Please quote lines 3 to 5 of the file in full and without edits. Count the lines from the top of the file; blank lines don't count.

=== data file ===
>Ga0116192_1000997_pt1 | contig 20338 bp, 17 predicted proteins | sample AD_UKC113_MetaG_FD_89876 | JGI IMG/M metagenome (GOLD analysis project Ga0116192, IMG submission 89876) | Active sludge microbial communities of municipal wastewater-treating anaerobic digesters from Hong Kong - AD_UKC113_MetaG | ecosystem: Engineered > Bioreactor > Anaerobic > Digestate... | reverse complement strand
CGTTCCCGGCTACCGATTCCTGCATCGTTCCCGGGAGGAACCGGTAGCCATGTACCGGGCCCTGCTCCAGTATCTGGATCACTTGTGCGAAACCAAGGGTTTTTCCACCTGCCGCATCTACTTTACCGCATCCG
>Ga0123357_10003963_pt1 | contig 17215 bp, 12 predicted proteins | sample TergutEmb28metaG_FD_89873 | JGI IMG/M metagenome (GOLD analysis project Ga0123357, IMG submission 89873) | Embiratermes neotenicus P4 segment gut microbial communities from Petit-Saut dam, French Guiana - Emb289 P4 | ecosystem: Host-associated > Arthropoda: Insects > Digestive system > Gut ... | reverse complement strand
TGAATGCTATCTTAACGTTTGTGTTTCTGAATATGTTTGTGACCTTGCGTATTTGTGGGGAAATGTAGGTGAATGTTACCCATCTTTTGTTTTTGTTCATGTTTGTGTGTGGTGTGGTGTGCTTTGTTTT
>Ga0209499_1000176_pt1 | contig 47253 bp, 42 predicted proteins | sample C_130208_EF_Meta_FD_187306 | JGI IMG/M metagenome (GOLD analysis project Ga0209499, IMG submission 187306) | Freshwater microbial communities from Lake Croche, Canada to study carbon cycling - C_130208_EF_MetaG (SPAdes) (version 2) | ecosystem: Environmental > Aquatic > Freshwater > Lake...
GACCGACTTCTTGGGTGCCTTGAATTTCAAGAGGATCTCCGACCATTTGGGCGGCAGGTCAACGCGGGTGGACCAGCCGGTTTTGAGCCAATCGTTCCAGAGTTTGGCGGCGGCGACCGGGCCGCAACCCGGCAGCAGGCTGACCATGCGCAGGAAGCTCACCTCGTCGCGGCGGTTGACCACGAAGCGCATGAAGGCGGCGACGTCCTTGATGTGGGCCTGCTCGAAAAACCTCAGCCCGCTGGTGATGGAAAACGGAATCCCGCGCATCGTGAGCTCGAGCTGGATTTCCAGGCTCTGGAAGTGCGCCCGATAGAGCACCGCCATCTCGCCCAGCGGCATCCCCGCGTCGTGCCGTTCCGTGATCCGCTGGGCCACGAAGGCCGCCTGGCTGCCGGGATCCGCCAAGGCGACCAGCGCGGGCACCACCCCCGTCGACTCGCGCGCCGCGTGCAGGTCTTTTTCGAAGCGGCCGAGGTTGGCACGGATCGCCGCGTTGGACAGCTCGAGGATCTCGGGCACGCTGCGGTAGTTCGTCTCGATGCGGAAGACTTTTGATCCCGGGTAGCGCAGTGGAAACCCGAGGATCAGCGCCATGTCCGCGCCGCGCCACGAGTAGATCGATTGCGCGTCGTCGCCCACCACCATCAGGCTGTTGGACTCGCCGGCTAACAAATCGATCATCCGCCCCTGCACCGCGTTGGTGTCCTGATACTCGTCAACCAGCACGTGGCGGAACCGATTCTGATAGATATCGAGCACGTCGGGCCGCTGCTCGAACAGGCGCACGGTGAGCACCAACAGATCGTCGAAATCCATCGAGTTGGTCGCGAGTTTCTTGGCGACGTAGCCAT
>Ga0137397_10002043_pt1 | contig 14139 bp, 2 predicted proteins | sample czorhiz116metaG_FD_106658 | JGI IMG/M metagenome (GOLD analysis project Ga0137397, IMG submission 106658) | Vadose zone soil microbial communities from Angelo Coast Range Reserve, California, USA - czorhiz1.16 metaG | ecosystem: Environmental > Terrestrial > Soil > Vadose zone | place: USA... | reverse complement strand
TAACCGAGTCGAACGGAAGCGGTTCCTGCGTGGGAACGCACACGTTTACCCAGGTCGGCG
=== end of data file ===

>Ga0123357_10003963_pt1 | contig 17215 bp, 12 predicted proteins | sample TergutEmb28metaG_FD_89873 | JGI IMG/M metagenome (GOLD analysis project Ga0123357, IMG submission 89873) | Embiratermes neotenicus P4 segment gut microbial communities from Petit-Saut dam, French Guiana - Emb289 P4 | ecosystem: Host-associated > Arthropoda: Insects > Digestive system > Gut ... | reverse complement strand
TGAATGCTATCTTAACGTTTGTGTTTCTGAATATGTTTGTGACCTTGCGTATTTGTGGGGAAATGTAGGTGAATGTTACCCATCTTTTGTTTTTGTTCATGTTTGTGTGTGGTGTGGTGTGCTTTGTTTT
>Ga0209499_1000176_pt1 | contig 47253 bp, 42 predicted proteins | sample C_130208_EF_Meta_FD_187306 | JGI IMG/M metagenome (GOLD analysis project Ga0209499, IMG submission 187306) | Freshwater microbial communities from Lake Croche, Canada to study carbon cycling - C_130208_EF_MetaG (SPAdes) (version 2) | ecosystem: Environmental > Aquatic > Freshwater > Lake...